Miles Davis and God’s Redemption: Turning Wrongs into Rights

One of the things that makes jazz music popular is its ability to break out of traditional “music rules” and use unexpected notes or elements in its structure, and no one utilized this like the legendary Miles Davis.

Davis was called a ‘one-take’ musician. He would intentionally not give his band members the songs they would perform until the day of the show. He wanted their performance to be spontaneous with intentional mistakes. He loved live-sounding music that had an unpolished quality to it. Even when recording an album, unlike other musicians who worked to try to make it sound perfect, he wanted it to sound rough around the edges.

Because jazz music allows mistakes, famous jazz musicians used repetition as a recovery strategy when things inevitably went off track. In jazz music, repetition gives the audience a sense of security or emphasizes a moment or line. Repetition is the safety net that allowed artists the freedom to try new things.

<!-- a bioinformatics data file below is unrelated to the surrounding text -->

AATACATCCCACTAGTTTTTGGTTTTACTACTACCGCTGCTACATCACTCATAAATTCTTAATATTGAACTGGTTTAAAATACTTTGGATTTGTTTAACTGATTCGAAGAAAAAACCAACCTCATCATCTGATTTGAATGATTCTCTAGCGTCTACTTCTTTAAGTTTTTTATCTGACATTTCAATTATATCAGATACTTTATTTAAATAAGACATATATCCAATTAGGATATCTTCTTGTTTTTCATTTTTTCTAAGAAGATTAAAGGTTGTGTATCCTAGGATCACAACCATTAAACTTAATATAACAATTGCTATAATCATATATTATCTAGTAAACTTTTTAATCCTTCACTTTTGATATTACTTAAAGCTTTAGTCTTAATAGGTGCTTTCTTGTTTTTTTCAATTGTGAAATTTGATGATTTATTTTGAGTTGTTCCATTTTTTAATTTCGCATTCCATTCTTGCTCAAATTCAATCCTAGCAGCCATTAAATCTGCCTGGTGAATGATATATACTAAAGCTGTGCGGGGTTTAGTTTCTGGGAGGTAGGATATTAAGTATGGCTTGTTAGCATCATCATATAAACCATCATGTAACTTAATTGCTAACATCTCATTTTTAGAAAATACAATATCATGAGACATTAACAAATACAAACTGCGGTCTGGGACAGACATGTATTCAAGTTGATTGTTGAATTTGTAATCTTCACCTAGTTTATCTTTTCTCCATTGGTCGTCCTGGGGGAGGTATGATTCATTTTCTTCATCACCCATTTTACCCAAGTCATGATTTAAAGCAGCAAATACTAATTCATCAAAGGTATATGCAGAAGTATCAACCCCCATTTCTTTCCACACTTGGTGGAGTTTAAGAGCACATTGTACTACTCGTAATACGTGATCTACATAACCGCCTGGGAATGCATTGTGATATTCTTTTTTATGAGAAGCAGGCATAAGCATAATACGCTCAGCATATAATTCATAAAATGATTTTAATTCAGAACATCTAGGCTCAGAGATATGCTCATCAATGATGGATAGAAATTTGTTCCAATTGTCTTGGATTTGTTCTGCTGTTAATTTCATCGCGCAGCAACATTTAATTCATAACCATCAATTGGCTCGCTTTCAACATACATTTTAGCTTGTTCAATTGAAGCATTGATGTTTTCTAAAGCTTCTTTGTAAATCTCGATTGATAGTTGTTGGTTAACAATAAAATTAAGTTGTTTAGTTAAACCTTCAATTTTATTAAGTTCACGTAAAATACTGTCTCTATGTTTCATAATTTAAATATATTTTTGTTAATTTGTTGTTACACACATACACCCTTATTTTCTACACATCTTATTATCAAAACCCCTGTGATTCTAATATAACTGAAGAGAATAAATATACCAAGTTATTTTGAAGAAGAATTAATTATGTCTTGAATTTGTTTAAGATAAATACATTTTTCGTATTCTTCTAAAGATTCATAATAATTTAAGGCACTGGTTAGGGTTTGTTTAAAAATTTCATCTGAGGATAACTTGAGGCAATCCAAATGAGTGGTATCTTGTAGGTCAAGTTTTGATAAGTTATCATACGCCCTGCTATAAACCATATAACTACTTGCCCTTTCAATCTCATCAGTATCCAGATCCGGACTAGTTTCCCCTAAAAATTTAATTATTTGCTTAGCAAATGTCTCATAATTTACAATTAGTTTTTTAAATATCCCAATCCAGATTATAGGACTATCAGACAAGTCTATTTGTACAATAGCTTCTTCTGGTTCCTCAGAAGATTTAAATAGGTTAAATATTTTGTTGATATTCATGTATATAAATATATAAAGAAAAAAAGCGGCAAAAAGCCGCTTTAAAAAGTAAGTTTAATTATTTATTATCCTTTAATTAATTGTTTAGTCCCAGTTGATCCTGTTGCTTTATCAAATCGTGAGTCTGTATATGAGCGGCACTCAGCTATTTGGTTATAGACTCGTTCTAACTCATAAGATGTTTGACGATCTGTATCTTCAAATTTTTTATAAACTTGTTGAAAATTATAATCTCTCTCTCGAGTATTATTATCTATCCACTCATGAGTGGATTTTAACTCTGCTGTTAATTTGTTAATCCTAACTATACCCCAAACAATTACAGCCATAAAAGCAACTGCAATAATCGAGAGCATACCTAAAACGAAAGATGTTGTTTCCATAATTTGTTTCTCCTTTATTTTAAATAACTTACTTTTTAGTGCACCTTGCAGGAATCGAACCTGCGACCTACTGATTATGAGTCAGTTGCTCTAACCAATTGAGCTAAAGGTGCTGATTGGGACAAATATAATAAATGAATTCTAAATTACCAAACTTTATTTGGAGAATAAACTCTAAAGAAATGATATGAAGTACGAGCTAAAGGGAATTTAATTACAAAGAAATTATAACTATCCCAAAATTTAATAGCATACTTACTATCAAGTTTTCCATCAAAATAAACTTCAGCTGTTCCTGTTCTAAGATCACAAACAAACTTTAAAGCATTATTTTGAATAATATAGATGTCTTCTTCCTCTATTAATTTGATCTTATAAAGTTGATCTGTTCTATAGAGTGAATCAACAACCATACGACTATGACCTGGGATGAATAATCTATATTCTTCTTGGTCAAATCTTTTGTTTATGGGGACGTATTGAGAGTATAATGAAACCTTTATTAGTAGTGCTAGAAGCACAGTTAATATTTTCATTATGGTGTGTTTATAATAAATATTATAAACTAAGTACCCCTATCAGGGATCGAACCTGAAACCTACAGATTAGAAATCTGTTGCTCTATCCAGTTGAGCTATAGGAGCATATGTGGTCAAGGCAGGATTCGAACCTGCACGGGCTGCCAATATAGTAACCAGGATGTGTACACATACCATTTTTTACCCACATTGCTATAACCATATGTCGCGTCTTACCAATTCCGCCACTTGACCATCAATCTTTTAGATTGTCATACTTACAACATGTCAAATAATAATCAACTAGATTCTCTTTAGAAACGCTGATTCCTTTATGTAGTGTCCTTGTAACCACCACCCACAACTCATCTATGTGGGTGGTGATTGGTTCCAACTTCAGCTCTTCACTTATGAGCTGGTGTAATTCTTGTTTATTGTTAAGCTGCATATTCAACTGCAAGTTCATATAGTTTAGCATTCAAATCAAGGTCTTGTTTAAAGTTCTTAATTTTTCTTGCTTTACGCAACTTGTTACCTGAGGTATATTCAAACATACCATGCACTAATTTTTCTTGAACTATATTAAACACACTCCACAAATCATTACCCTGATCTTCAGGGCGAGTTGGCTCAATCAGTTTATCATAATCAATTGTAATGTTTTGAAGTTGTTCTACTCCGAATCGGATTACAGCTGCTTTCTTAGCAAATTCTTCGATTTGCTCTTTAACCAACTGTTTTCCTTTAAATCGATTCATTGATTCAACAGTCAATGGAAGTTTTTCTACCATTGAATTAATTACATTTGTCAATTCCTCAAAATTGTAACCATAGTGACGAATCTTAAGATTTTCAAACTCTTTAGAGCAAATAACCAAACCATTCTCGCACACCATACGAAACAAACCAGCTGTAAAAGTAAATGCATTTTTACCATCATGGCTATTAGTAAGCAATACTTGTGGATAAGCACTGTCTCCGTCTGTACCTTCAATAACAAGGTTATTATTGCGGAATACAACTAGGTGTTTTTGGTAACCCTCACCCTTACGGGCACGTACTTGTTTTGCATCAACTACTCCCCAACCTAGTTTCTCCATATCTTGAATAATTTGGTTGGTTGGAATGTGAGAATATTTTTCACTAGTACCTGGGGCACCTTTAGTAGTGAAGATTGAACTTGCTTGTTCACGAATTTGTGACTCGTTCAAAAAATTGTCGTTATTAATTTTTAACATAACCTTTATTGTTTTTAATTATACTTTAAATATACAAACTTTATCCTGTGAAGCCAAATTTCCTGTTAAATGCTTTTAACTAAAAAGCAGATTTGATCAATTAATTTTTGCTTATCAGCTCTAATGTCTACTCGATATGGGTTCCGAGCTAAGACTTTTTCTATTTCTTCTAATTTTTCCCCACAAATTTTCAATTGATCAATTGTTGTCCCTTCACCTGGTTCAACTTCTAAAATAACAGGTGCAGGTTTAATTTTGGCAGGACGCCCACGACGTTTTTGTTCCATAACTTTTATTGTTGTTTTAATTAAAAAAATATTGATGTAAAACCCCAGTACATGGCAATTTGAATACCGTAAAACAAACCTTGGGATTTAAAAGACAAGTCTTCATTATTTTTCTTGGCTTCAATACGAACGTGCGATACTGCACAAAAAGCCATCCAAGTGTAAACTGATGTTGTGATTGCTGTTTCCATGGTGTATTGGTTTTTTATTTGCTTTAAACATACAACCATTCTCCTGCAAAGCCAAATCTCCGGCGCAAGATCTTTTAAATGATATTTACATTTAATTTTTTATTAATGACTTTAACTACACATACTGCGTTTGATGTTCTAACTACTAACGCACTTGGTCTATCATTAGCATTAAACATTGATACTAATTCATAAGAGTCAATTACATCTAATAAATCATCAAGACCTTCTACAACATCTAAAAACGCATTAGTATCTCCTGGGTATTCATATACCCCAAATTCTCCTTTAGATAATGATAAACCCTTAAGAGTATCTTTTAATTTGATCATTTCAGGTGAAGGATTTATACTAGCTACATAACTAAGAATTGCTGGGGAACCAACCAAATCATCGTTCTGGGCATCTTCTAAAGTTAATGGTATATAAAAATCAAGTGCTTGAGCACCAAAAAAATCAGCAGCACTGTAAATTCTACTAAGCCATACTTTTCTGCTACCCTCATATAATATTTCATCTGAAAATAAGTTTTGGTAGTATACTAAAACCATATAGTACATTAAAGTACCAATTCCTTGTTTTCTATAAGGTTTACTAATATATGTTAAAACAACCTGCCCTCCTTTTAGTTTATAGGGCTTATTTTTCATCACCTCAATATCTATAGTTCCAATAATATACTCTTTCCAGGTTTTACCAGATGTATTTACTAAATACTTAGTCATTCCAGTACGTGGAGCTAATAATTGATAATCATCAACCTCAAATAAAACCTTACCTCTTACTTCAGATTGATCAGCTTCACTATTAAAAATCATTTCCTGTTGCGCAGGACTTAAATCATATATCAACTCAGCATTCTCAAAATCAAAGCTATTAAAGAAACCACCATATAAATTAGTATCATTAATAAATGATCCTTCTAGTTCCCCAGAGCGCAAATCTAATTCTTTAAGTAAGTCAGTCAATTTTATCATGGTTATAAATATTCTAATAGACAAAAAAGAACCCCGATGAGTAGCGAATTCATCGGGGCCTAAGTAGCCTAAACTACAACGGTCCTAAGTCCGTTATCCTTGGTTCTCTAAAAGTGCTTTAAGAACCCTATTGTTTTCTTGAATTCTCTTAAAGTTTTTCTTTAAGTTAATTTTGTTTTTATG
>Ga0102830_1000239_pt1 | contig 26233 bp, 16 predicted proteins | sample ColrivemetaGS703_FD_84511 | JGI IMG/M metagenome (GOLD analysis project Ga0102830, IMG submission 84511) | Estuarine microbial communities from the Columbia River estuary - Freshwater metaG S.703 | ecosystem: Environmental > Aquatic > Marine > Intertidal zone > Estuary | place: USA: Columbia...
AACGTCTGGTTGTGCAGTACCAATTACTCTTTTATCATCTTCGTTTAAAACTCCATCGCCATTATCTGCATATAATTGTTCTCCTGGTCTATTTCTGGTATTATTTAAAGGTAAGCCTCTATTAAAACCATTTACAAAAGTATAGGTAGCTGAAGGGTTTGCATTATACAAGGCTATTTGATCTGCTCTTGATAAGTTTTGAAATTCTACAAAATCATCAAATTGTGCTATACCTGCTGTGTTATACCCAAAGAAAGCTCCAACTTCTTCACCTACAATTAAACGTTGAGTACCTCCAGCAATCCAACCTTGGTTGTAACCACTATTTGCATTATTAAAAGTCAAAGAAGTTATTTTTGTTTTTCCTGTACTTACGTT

1. They can repeat the phrase and emphasize the mistake.
  2. They can repeat the phrase with the correct notes.
  3. They can turn the mistake into a cycled pattern and resolve it.

Listen to Kind of Blue, the best-selling jazz record by Miles Davis. What repetition can you hear? Can you catch any “fixed mistakes”?


How The Bible Is Like Music